Dear President of the European Commission,
We are writing ahead of the College of Commissioners’ meeting tomorrow to urge you to ensure that the Commission’s legislative proposal on responsible sourcing of minerals includes a mandatory obligation for companies to undertake supply chain due diligence—that is, measures that companies must undertake to identify, prevent, mitigate, and account for human rights abuses in their supply chains.
It is our view that the proposal must include a clear mandatory supply chain due diligence requirement for companies that place unprocessed or processed tin, tantalum, tungsten or gold, or manufactured products containing these minerals, on the European market. This due diligence must include an obligation for companies to check and report on their supply chains, in line with existing international standards set by the Organisation for Economic Co-operation and Development (OECD). The OECD Due Diligence Guidance for Responsible Supply Chains of Minerals from Conflict-Affected and High-Risk Areas lays out a series of due diligence measures that companies should take to avoid contributing to armed conflict when sourcing minerals from conflict-affected and high-risk areas. The Guidance has been endorsed by OECD Governments, including EU Member States and the US, and was negotiated with the input of companies, governments, and civil society.
In the United States, companies reporting under Section 1502 of the Dodd Frank Act are already required to do enhanced due diligence on products containing minerals from the Democratic Republic of Congo and neighboring countries, obliging companies to publicly disclose the source of minerals originating from the region. A European legislative framework that makes doing OECD-standard due diligence mandatory would bring EU companies up to the same responsible sourcing standard. A proposal that includes mandatory obligations targeting a sufficiently broad range of EU-based companies could impact – directly and indirectly – the sourcing behaviour of companies throughout key natural resource supply chains, both within and outside of the EU.
Mandatory standards are needed because they are the only way of ensuring real, systematic change. Voluntary frameworks and guidance have already been developed by international institutions for companies to use to source minerals responsibly. They have a role to play, but are insufficient, as they are only as strong as their corporate members choose to make them, and do not apply to companies that do not want to join. Introducing a voluntary EU scheme would not only be redundant, it would also risk undermining the duty to protect human rights, which is well-established under international law.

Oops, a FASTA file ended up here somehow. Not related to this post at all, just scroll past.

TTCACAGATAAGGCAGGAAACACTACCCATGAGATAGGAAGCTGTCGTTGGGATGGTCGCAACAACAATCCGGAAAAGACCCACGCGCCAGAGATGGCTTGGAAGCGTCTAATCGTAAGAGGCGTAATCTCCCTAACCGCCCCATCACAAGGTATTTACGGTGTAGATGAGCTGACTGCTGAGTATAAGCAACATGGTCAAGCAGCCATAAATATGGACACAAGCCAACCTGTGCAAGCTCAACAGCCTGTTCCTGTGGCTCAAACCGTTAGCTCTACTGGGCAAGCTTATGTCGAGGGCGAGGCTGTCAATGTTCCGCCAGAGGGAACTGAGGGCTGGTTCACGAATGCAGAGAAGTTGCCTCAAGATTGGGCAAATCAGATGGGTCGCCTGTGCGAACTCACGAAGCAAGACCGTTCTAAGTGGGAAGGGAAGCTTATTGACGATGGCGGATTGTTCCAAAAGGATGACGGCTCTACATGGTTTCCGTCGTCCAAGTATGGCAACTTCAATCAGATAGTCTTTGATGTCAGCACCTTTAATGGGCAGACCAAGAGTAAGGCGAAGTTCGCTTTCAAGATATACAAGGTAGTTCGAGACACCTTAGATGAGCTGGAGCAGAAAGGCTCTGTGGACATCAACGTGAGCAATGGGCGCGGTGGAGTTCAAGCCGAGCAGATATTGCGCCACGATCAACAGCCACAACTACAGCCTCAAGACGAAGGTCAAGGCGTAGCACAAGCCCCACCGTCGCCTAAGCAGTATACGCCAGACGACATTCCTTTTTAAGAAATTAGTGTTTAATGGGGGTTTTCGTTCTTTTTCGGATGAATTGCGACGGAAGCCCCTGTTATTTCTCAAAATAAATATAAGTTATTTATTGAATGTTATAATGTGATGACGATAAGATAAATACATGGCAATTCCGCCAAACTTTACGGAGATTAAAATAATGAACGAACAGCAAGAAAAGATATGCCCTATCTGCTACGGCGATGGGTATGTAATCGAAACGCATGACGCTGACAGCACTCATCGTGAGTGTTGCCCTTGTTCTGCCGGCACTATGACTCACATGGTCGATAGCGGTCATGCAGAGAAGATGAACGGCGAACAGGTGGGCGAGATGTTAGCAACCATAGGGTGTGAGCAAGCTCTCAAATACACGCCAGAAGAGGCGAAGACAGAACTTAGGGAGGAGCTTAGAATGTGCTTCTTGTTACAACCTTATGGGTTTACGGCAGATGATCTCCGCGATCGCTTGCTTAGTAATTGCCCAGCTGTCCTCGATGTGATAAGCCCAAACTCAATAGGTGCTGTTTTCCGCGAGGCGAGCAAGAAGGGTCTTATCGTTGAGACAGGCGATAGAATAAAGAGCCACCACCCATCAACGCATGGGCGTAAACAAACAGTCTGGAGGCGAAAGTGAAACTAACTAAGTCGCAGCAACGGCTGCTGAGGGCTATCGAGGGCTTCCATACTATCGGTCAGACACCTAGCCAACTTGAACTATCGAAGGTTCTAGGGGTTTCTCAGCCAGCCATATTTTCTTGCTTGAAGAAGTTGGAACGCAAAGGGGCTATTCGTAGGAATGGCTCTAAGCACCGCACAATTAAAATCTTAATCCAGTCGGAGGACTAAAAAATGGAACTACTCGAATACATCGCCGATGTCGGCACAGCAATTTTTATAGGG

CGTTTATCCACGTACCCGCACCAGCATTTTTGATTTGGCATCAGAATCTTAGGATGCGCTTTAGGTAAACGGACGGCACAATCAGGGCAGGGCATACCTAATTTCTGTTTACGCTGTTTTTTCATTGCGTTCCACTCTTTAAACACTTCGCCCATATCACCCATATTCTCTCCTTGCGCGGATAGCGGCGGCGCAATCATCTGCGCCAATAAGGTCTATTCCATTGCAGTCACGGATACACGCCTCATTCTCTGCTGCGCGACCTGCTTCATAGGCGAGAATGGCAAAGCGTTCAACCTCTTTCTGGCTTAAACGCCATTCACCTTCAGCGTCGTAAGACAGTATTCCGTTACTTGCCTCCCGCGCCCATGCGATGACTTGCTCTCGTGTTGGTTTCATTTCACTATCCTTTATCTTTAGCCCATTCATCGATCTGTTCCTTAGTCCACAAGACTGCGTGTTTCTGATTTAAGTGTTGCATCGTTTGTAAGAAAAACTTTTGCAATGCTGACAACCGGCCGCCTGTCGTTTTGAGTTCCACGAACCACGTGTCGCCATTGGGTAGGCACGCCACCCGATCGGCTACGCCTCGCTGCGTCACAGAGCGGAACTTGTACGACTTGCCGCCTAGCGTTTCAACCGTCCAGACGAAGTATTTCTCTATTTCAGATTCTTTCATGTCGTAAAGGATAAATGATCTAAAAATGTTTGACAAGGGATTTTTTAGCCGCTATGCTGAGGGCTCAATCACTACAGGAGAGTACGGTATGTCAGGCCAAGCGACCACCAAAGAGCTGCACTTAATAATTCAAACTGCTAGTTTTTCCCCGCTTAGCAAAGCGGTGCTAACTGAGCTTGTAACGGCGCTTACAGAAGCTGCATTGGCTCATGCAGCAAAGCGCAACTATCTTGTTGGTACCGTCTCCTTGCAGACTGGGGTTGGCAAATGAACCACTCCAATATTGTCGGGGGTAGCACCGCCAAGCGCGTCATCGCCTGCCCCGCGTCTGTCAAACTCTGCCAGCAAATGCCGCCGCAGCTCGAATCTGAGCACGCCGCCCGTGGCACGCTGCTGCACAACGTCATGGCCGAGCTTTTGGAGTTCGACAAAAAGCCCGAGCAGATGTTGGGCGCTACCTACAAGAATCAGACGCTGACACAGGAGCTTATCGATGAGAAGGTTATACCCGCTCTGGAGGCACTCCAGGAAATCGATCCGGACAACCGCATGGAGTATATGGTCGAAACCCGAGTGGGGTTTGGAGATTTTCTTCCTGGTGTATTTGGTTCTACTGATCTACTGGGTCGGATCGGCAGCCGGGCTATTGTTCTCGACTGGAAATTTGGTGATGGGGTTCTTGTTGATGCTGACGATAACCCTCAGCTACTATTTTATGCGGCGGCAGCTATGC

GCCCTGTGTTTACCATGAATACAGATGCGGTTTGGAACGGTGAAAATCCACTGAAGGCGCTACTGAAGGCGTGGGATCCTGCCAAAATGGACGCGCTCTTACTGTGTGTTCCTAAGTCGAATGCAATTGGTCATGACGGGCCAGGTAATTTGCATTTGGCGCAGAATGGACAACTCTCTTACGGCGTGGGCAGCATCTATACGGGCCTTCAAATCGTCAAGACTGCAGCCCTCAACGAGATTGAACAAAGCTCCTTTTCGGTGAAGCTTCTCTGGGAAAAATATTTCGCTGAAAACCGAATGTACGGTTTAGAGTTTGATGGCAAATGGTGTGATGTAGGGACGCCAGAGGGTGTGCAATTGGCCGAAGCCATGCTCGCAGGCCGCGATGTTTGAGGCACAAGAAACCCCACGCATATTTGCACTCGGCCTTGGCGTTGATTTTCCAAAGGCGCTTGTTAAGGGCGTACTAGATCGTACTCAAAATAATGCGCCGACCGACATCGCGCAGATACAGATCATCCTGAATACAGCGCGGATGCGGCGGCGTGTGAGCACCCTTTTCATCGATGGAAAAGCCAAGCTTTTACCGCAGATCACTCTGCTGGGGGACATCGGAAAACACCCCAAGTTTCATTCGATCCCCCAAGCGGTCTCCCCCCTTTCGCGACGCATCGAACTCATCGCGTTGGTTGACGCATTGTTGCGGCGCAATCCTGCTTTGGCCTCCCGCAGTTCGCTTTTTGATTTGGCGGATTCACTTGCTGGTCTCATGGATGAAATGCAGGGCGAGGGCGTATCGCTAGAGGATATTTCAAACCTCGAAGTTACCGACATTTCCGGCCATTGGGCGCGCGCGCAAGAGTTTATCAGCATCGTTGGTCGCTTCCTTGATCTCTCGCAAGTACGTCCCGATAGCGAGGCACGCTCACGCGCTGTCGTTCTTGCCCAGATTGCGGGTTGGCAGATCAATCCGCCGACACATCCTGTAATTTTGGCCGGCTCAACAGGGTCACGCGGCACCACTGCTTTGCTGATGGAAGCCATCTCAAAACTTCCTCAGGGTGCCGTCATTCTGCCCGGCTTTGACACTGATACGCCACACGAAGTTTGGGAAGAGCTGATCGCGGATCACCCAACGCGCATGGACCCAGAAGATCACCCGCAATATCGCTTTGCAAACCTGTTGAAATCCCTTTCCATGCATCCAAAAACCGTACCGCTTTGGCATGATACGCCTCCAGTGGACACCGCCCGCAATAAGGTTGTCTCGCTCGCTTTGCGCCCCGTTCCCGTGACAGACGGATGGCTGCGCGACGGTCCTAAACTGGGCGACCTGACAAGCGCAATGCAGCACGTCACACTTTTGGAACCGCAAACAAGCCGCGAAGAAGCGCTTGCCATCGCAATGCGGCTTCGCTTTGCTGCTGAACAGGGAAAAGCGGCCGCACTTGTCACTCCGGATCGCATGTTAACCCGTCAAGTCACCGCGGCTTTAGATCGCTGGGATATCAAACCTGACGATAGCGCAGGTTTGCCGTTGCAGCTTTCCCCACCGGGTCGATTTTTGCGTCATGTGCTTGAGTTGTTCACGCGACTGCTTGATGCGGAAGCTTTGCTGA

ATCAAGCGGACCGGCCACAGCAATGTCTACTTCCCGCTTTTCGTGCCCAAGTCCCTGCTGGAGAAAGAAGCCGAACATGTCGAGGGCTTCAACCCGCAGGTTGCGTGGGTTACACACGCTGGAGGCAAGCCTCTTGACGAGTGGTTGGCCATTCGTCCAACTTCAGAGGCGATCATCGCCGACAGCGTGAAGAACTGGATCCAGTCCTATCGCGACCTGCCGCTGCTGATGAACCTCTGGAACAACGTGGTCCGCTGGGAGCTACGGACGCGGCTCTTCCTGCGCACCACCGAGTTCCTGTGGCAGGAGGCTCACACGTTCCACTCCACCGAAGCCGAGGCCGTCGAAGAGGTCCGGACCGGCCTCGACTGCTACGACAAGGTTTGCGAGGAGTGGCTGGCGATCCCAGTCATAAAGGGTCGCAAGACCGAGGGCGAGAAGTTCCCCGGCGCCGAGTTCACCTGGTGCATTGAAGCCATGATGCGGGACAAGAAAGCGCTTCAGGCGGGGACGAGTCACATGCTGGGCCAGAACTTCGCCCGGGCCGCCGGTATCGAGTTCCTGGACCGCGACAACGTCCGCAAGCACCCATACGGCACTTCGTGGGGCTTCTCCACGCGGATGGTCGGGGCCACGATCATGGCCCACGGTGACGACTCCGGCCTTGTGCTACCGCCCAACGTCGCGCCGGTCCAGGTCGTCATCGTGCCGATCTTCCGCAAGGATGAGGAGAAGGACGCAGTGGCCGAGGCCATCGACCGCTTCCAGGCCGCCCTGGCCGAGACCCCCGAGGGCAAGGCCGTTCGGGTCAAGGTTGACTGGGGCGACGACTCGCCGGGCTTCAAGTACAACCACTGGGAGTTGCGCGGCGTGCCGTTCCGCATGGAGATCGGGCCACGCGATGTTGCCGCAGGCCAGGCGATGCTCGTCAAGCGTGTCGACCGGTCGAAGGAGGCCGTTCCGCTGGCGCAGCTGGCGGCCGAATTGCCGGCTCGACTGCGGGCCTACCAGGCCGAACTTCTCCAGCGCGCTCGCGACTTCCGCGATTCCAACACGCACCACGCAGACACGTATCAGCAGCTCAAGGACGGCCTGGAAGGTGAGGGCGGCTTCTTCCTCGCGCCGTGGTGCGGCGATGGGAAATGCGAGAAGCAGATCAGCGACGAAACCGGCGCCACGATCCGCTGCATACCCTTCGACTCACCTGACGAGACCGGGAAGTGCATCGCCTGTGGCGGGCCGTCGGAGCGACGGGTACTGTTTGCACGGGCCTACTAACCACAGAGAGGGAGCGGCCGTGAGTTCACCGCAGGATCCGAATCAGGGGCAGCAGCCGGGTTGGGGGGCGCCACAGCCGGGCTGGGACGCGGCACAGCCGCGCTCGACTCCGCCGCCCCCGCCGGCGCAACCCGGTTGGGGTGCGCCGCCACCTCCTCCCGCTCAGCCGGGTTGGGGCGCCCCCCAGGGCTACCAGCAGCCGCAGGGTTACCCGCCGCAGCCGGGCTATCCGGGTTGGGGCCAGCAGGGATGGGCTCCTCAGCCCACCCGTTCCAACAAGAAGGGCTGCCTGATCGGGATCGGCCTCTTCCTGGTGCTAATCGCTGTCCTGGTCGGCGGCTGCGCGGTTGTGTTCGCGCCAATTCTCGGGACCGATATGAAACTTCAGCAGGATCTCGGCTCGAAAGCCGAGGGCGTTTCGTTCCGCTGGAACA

There is political support for mandatory reporting in the European Parliament. On February 26, 2014, the European Parliament voted in support of binding EU rules that ensure that all companies operating in the EU, using or trading minerals sourced from conflict-affected areas, check their supply chains to reduce the risk of conflict financing and human rights abuses. The Commission should heed Parliament’s call.
The global nature of modern supply chains means that natural resources have fuelled some of the world’s most brutal conflicts and human rights violations. Human Rights Watch has documented the link between resource exploitation and grave human rights violations in several in-depth reports, including Democratic Republic of Congo: The Curse of Gold (2005) and Zimbabwe: Deliberate Chaos (2010).
The Commission must take urgent action and ensure that the proposal is passed immediately and in its strongest form, based on a clear mandatory due diligence obligation.
Catherine Ashton, High Representative of the European for Foreign Affairs and Security Policy
Viviane Reding, Vice President, Commissioner for Justice and Fundamental Rights
Joaquín Almunia, Vice-President, Commissioner for Competition
Siim Kallas, Vice-President, Commissioner for Transport
Neelie Kroes, Vice-President, Commissioner for the Digital Agenda
Antonio Tajani, Vice-President, Commissioner for Industry and Entrepreneurship
Maros Sefcovic, Vice-President, Commissioner for Inter-Institutional Relations and Administration
Olli Rehn, Vice President and Commissioner for Economic and Monetary Affairs and the Euro
Janez Potocnik, Commissioner for the Environment
Andris Piebalgs, Commissioner for Development
Michel Barnier, Commissioner for Internal market and Services
Androulla Vassiliou, Commissioner for Education, Culture, Multilingualism and Youth
Algirdas Semeta, Commissioner for Taxation, Customs, Statistics, Audit and Anti-Fraud
Karel De Gucht, Commissioner for Trade
Maire Geoghegan-Quinn, Commissioner for Research, Innovation and Science
Janusz Lewandowski, Commissioner for Financial Programming and Budget
Maria Damanaki, Commissioner for Maritime Affairs and Fisheries
Kristalina Georgieva, Commissioner for International Cooperation, Humanitarian Aid and Crisis Response
Gunther Oettinger, Commissioner for Energy
Johannes Hahn, Commissioner for Regional Policy
Connie Hedegaard, Commissioner for Climate Action
Stefan Fule, Commissioner for Enlargement and European Neighbourhood Policy
Laszlo Andor, Commissioner for Employment, Social Affairs and Inclusion
Cecilia Malmstrom, Commissioner for Home Affairs
Dacian Ciolos, Commissioner for Agriculture and Rural Development
Tonio Borg, Commissioner for Health
Neven Mimica, Commissioner for Consumer policy